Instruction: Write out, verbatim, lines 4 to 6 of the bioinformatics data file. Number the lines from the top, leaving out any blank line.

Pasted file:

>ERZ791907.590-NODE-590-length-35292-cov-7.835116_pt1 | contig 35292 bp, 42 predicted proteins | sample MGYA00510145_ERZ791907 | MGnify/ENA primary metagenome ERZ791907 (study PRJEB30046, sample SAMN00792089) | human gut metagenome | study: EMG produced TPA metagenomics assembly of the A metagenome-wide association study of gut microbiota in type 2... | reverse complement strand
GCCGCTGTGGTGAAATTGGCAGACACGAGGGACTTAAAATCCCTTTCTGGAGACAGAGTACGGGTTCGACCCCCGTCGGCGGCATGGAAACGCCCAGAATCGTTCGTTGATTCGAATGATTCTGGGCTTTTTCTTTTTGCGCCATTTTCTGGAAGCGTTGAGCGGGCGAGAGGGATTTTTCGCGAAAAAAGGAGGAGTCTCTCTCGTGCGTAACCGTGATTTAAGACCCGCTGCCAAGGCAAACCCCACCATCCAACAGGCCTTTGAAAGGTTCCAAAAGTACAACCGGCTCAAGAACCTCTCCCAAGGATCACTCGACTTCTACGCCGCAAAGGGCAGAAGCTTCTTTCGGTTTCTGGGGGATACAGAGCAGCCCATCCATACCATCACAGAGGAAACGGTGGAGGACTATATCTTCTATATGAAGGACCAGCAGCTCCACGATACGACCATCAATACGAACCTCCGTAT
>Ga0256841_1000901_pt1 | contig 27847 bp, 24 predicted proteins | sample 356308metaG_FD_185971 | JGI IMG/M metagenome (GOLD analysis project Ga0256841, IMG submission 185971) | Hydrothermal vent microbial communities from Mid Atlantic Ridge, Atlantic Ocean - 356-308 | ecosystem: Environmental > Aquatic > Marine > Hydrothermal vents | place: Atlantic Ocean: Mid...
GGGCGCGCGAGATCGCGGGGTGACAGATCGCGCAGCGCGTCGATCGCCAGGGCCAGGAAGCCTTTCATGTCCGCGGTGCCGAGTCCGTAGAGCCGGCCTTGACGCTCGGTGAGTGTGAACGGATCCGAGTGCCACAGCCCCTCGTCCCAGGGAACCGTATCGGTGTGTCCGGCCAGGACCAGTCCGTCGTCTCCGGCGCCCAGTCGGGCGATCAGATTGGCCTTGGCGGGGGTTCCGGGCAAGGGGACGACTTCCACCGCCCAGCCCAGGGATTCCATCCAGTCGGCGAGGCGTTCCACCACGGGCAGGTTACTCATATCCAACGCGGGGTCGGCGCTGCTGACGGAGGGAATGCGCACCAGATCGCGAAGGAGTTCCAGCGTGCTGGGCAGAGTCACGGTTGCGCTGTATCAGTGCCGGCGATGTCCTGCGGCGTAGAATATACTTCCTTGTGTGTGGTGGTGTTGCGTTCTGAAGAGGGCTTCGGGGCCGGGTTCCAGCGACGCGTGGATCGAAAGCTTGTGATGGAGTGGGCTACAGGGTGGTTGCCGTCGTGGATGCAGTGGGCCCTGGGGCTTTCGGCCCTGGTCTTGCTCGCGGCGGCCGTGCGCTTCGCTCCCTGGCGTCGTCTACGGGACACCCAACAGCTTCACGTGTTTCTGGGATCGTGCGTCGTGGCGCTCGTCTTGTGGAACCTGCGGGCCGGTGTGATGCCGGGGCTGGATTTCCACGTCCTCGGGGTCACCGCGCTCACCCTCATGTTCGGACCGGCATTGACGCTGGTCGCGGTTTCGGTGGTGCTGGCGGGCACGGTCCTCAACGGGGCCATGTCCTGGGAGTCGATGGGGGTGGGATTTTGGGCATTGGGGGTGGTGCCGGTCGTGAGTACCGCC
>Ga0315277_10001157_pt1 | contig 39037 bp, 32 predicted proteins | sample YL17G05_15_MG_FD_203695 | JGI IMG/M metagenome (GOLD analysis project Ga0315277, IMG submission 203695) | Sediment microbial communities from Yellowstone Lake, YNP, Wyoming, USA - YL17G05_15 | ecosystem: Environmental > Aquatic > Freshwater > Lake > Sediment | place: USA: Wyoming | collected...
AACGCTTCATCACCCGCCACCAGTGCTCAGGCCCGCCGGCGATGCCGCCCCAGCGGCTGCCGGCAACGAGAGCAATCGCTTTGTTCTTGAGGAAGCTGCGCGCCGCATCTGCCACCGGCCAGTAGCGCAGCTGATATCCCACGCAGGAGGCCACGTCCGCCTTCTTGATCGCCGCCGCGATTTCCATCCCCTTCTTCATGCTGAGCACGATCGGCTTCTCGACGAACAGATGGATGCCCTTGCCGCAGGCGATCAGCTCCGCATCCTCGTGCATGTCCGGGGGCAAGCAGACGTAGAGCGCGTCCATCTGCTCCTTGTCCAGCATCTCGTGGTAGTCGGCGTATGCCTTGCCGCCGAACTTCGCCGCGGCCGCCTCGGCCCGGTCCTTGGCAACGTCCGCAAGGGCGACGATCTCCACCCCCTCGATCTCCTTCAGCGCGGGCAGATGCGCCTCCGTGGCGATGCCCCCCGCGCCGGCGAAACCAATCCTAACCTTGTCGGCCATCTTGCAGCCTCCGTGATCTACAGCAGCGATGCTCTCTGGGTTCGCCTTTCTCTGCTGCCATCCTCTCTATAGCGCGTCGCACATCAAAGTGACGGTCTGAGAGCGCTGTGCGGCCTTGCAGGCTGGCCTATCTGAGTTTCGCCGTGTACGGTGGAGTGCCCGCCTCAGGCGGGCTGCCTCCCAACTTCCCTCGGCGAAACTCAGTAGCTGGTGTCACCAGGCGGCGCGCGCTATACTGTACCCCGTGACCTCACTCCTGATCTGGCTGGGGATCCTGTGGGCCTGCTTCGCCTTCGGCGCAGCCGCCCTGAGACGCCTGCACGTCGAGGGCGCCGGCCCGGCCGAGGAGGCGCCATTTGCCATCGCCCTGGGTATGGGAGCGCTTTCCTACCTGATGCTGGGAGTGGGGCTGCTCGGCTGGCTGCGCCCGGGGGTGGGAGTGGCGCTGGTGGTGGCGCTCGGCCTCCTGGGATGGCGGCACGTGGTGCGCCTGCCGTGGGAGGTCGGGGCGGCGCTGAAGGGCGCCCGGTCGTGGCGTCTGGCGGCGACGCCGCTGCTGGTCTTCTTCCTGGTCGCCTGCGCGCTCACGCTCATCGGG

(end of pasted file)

GGGCGCGCGAGATCGCGGGGTGACAGATCGCGCAGCGCGTCGATCGCCAGGGCCAGGAAGCCTTTCATGTCCGCGGTGCCGAGTCCGTAGAGCCGGCCTTGACGCTCGGTGAGTGTGAACGGATCCGAGTGCCACAGCCCCTCGTCCCAGGGAACCGTATCGGTGTGTCCGGCCAGGACCAGTCCGTCGTCTCCGGCGCCCAGTCGGGCGATCAGATTGGCCTTGGCGGGGGTTCCGGGCAAGGGGACGACTTCCACCGCCCAGCCCAGGGATTCCATCCAGTCGGCGAGGCGTTCCACCACGGGCAGGTTACTCATATCCAACGCGGGGTCGGCGCTGCTGACGGAGGGAATGCGCACCAGATCGCGAAGGAGTTCCAGCGTGCTGGGCAGAGTCACGGTTGCGCTGTATCAGTGCCGGCGATGTCCTGCGGCGTAGAATATACTTCCTTGTGTGTGGTGGTGTTGCGTTCTGAAGAGGGCTTCGGGGCCGGGTTCCAGCGACGCGTGGATCGAAAGCTTGTGATGGAGTGGGCTACAGGGTGGTTGCCGTCGTGGATGCAGTGGGCCCTGGGGCTTTCGGCCCTGGTCTTGCTCGCGGCGGCCGTGCGCTTCGCTCCCTGGCGTCGTCTACGGGACACCCAACAGCTTCACGTGTTTCTGGGATCGTGCGTCGTGGCGCTCGTCTTGTGGAACCTGCGGGCCGGTGTGATGCCGGGGCTGGATTTCCACGTCCTCGGGGTCACCGCGCTCACCCTCATGTTCGGACCGGCATTGACGCTGGTCGCGGTTTCGGTGGTGCTGGCGGGCACGGTCCTCAACGGGGCCATGTCCTGGGAGTCGATGGGGGTGGGATTTTGGGCATTGGGGGTGGTGCCGGTCGTGAGTACCGCC
>Ga0315277_10001157_pt1 | contig 39037 bp, 32 predicted proteins | sample YL17G05_15_MG_FD_203695 | JGI IMG/M metagenome (GOLD analysis project Ga0315277, IMG submission 203695) | Sediment microbial communities from Yellowstone Lake, YNP, Wyoming, USA - YL17G05_15 | ecosystem: Environmental > Aquatic > Freshwater > Lake > Sediment | place: USA: Wyoming | collected...
AACGCTTCATCACCCGCCACCAGTGCTCAGGCCCGCCGGCGATGCCGCCCCAGCGGCTGCCGGCAACGAGAGCAATCGCTTTGTTCTTGAGGAAGCTGCGCGCCGCATCTGCCACCGGCCAGTAGCGCAGCTGATATCCCACGCAGGAGGCCACGTCCGCCTTCTTGATCGCCGCCGCGATTTCCATCCCCTTCTTCATGCTGAGCACGATCGGCTTCTCGACGAACAGATGGATGCCCTTGCCGCAGGCGATCAGCTCCGCATCCTCGTGCATGTCCGGGGGCAAGCAGACGTAGAGCGCGTCCATCTGCTCCTTGTCCAGCATCTCGTGGTAGTCGGCGTATGCCTTGCCGCCGAACTTCGCCGCGGCCGCCTCGGCCCGGTCCTTGGCAACGTCCGCAAGGGCGACGATCTCCACCCCCTCGATCTCCTTCAGCGCGGGCAGATGCGCCTCCGTGGCGATGCCCCCCGCGCCGGCGAAACCAATCCTAACCTTGTCGGCCATCTTGCAGCCTCCGTGATCTACAGCAGCGATGCTCTCTGGGTTCGCCTTTCTCTGCTGCCATCCTCTCTATAGCGCGTCGCACATCAAAGTGACGGTCTGAGAGCGCTGTGCGGCCTTGCAGGCTGGCCTATCTGAGTTTCGCCGTGTACGGTGGAGTGCCCGCCTCAGGCGGGCTGCCTCCCAACTTCCCTCGGCGAAACTCAGTAGCTGGTGTCACCAGGCGGCGCGCGCTATACTGTACCCCGTGACCTCACTCCTGATCTGGCTGGGGATCCTGTGGGCCTGCTTCGCCTTCGGCGCAGCCGCCCTGAGACGCCTGCACGTCGAGGGCGCCGGCCCGGCCGAGGAGGCGCCATTTGCCATCGCCCTGGGTATGGGAGCGCTTTCCTACCTGATGCTGGGAGTGGGGCTGCTCGGCTGGCTGCGCCCGGGGGTGGGAGTGGCGCTGGTGGTGGCGCTCGGCCTCCTGGGATGGCGGCACGTGGTGCGCCTGCCGTGGGAGGTCGGGGCGGCGCTGAAGGGCGCCCGGTCGTGGCGTCTGGCGGCGACGCCGCTGCTGGTCTTCTTCCTGGTCGCCTGCGCGCTCACGCTCATCGGG